Stork will be competing with Dave Andrews, who played well last year filling in for Stork, for the starting center position. The loser of that battle may end up in the mix at guard, where there are already five guys jockeying for the two starting spots – Shaq Mason, Tre’ Jackson, Josh Kline, Thuney and Cooper, who will probably need to win a starting job or face getting cut because he’s the highest paid player in that group.

Who will be running behind that line?

Giving Dion Lewis a shot in the backfield last year turned out to be an inspired decision by Belichick ... until injuries slowed Lewis after the first five games and then ended his season altogether on Nov. 8. The Patriots never really found an adequate replacement for Lewis, and there’s no obvious running back solution as they head into camp.

Can Lewis, listed at a generous 5-foot-8 and 195 pounds, handle a full-time load or do the Patriots need to figure out how to better manage his involvement? Can LeGarrette Blount bounce back from the hip injury that shortened his 2015 campaign? Can Donald Brown, a seven-year veteran signed as a free agent, enjoy a Lewis-like revival?

Can rookie D.J. Foster bring his college production – 2,355 rushing yards (5.3 yards per carry), 2,458 receiving yards (9.9 yards per catch) and 32 total touchdowns at Arizona State – to the NFL?

Foster, an undrafted free agent signing, may be the most intriguing player not named Garoppolo to watch during the preseason. He has exceptional quickness, hands and route-running skills, just like Lewis. He’ll need to show that he can gain the tough yards, too, but rookie running backs usually get plenty of chances to show their stuff in the preseason.

Can Cyrus Jones contribute now?

The top draft pick is a focal point for any fan base as the preseason begins, and Jones, the No. 60 overall pick, was New England’s top choice in April. He came from a program (Alabama) that has produced plenty of NFL-ready talent, including Patriots linebacker Dont’a Hightower. Safety Devin McCourty, the de facto defensive leader, said Jones reminded him of Hightower as a rookie. McCourt said he “understands the defense, knows what he’s doing out there,” during an appearance on Quick Slants on Comcast SportsNet this week.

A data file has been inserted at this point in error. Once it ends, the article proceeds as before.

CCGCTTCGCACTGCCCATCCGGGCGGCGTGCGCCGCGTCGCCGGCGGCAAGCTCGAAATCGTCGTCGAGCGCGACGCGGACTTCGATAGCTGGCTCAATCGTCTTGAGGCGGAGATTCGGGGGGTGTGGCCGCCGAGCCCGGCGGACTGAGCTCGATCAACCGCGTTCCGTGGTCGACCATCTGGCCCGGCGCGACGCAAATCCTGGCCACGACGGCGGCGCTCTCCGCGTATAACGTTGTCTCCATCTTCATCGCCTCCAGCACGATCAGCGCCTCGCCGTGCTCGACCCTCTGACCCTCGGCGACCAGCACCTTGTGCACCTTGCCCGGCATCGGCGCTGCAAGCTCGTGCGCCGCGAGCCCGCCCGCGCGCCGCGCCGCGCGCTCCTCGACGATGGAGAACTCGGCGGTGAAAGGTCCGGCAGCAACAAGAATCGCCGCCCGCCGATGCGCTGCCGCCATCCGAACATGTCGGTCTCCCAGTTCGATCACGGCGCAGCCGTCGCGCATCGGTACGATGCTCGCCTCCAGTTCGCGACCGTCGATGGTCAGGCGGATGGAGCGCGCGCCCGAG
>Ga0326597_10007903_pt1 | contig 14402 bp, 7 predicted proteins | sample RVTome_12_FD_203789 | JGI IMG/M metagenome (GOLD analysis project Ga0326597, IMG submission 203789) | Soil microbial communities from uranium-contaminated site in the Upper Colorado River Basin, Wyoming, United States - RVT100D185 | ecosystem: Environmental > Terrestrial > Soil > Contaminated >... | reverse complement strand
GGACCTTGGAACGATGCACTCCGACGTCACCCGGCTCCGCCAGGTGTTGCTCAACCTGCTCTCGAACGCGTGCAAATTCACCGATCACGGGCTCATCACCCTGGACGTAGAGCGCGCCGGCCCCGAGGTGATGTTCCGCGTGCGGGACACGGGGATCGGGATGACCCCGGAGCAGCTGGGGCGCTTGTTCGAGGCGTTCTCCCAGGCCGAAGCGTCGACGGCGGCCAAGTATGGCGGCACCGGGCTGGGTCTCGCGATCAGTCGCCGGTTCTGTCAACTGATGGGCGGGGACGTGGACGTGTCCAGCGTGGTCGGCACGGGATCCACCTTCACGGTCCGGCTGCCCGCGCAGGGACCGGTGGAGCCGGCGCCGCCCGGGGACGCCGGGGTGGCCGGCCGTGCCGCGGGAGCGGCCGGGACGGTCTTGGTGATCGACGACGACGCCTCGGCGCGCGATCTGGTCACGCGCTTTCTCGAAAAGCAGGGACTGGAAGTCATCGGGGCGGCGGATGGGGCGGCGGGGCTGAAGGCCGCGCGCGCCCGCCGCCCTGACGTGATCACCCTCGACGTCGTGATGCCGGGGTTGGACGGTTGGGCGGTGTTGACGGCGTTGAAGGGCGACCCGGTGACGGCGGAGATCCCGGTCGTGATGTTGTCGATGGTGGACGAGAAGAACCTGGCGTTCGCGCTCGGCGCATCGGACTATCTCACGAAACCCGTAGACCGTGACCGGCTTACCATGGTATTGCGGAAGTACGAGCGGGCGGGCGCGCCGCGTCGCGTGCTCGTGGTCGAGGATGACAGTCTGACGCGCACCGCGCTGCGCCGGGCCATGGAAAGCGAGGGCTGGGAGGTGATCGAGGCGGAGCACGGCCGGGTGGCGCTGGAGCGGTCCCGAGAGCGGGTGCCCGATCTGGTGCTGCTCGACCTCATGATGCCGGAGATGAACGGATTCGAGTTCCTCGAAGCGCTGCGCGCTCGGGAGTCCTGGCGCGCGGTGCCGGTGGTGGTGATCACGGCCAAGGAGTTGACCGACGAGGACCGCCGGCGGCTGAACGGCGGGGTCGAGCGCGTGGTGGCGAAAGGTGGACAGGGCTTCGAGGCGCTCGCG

With Malcolm Butler and Logan Ryan at the outside corner spots, Jones has been playing the slot, where his quickness and awareness is most valuable. Even if he doesn’t end up playing much on defense, Jones is still likely to contribute on special teams as a returner. That’s good news for Julian Edelman and Danny Amendola, the valuable receivers who have been used as returners but really need all the help they can get staying healthy, which means avoiding the dangers of fielding kicks.

Where’s the edge?

The defensive front seven personnel was revamped in the offseason, which might mean a switch to a 3-4 base defense. Even if the Pats stay in a 4-3, the edges of that defense will take on a different look this year.

The most glaring departure is Chandler Jones, the team’s sack leader in 2015. No one player will fill Jones’s void, but as a group, the edge players may be better this season.

Defensive end Chris Long brings eight years of experience and 54.5 career sacks. Shea McClellin (like Long, a former first-round pick signed as a free agent by New England) has been used at defensive end after playing outside linebacker in Chicago for four years. Jabaal Sheard impressed with eight sacks and 37 tackles last year in a platoon roll, and those numbers should go up for him this season with a chance at more playing time and the motivation of an expiring contract. And stalwarts like Hightower, Jamie Collins (who’s on the edge of superstardom) and Rob Ninkovich (with 188 straight games played) are all back to help bring heat off the edge.

(Tim O’Sullivan can be reached at 369-3341 or at tosullivan@cmonitor.com or on Twitter @timosullivan20.)